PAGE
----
Samad Behrangi, Iranian teacher, social critic, folklorist, translator, and short story writer.
He was only twenty-nine when drowned in a swimming accident in Aras River in September 1968. At the time, his most famous children's stories, including "Ma’hi-e Sia’he Kochoulou" (The Little Black Fish), his most famous work, were at the press; they were published posthumously. Later in 1969, "24 Sa'at Dar Khab Va Bidary" (24 Restless Hours) and "Yek Hulou, Yek Hezar Hulou" (One Peach, A Thousand Peaches), two of his other works were published.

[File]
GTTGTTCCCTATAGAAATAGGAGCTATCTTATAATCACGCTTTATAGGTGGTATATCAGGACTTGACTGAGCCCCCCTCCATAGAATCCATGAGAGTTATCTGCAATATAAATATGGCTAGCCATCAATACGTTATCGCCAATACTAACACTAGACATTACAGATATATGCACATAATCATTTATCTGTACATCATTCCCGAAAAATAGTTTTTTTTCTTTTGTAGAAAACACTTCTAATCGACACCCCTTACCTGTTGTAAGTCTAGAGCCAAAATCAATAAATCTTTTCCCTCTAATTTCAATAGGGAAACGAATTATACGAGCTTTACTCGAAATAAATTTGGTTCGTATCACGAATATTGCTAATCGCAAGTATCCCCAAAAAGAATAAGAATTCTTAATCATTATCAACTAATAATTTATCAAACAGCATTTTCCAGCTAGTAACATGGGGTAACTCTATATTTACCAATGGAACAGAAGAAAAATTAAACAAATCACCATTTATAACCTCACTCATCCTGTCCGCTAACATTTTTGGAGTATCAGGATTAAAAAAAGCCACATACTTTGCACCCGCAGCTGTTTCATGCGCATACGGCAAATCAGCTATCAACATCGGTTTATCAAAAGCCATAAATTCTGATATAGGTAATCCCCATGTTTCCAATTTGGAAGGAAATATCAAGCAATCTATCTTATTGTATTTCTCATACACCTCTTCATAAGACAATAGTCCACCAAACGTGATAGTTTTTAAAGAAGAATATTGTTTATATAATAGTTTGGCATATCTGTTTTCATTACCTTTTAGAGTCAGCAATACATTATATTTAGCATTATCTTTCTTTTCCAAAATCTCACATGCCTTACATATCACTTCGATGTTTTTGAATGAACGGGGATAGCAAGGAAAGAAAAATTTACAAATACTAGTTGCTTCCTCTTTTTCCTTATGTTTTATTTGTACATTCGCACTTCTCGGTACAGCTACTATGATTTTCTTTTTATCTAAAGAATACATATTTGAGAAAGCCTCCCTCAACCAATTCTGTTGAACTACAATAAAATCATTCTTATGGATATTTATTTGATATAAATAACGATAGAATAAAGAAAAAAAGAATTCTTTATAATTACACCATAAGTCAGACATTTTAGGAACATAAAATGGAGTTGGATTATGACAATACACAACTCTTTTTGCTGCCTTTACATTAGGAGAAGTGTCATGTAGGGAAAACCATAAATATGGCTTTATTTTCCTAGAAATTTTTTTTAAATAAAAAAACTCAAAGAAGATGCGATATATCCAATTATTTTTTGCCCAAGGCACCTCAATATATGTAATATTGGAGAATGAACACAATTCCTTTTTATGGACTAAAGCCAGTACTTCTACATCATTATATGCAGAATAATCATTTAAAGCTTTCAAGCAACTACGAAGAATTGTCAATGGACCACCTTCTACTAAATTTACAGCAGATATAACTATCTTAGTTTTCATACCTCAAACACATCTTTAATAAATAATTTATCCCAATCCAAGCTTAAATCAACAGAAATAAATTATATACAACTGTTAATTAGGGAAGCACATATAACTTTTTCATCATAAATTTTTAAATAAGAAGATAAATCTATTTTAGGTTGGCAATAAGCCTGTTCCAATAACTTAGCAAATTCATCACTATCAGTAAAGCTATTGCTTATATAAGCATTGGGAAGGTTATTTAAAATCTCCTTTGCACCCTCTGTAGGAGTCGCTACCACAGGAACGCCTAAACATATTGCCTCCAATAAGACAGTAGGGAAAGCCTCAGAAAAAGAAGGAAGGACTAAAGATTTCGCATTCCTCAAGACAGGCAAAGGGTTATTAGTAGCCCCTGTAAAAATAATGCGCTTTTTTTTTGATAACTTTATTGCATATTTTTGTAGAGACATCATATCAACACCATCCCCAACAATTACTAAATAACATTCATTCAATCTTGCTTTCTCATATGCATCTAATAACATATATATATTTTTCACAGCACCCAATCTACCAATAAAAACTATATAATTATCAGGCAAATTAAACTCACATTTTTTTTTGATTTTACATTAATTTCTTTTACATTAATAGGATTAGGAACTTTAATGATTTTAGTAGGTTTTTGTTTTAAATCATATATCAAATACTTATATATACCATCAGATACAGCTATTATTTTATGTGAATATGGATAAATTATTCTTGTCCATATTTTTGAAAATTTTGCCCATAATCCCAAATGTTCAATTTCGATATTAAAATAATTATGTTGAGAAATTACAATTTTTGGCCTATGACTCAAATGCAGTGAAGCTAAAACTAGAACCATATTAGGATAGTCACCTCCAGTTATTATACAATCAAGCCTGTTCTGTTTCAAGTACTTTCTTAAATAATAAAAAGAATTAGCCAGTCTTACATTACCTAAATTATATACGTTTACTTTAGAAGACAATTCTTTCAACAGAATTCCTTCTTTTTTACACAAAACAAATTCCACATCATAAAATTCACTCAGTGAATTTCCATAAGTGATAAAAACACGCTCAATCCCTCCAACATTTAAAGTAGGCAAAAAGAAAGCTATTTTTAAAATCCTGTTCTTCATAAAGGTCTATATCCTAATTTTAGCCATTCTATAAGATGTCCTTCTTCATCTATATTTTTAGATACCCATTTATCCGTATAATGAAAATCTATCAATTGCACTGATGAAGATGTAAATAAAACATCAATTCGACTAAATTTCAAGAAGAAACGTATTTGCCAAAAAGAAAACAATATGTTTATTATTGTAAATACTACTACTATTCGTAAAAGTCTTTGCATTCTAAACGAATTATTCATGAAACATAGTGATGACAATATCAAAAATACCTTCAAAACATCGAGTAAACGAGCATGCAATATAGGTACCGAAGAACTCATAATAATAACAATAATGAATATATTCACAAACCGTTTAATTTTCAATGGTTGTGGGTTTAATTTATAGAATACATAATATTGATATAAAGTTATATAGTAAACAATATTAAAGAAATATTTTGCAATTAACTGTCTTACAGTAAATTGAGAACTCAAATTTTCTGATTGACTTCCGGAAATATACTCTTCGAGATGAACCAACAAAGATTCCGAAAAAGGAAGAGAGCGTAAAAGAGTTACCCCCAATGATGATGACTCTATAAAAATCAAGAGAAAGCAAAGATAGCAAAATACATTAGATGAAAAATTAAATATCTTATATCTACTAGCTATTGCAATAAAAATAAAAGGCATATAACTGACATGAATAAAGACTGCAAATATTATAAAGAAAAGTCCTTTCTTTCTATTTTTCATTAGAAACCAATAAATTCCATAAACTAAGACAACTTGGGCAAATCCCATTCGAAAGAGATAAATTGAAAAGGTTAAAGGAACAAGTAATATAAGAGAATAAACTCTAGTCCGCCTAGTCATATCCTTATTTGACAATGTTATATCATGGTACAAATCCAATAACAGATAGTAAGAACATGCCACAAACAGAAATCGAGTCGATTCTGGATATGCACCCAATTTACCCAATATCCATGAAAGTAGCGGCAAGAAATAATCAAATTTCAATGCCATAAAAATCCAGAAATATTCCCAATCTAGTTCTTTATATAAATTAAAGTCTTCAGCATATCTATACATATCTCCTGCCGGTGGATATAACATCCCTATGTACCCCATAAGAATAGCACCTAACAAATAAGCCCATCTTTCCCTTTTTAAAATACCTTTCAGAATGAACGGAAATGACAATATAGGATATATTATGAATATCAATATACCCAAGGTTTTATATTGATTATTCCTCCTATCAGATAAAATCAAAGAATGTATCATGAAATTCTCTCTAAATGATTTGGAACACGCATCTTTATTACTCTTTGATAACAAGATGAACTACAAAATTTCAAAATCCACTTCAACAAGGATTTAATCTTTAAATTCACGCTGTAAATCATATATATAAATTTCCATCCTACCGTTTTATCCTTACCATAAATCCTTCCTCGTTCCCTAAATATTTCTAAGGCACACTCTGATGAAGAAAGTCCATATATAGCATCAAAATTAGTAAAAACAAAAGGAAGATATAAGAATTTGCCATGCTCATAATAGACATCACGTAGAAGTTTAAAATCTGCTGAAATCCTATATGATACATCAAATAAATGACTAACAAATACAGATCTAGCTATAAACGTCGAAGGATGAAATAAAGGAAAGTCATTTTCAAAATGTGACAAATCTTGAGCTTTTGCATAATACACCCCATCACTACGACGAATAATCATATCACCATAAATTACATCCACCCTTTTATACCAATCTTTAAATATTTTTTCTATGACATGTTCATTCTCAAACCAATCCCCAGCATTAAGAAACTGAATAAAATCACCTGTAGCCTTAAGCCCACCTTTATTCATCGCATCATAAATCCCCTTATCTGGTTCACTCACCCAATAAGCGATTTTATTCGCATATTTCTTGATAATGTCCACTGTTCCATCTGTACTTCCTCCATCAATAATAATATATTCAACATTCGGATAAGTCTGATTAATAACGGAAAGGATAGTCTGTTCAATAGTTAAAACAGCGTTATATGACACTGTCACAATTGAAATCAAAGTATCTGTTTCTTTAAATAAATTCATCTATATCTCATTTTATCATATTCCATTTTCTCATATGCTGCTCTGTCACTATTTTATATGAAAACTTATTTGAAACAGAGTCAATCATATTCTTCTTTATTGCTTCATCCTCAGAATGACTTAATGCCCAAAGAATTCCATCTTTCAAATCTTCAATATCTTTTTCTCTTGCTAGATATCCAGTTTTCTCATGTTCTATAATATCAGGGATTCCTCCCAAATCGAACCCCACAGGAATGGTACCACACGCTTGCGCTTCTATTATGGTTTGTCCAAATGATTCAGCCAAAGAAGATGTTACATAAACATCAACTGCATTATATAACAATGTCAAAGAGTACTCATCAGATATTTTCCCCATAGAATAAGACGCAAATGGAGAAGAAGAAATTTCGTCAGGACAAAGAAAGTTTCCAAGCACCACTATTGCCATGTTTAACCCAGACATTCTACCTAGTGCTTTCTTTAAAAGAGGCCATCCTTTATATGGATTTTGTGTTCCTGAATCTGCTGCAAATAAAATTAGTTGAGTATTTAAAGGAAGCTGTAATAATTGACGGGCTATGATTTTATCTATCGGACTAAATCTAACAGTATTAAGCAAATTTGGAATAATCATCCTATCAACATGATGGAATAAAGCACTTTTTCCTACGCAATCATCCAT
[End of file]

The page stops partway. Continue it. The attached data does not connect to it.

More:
During the 1970s, Behrangi became a hero and martyr figure for anti-Pahlavi groups, and during the 1979 Revolution he received considerable attention. A dedicated and indefatigable advocate of radical reforms, Behrangi is said to have been a model teacher. His anti patriarchal and anticlerical encouragement of the youth of Azerbaijan to educate themselves into equality with Persian-speaking Iranians, his passionate criticism of the wholesale adoption of American educational ideas and values, and his courageous willingness to confront the governmental power structure through his writing and teaching guarantee Behrangi a place in Iranian intellectual and social history.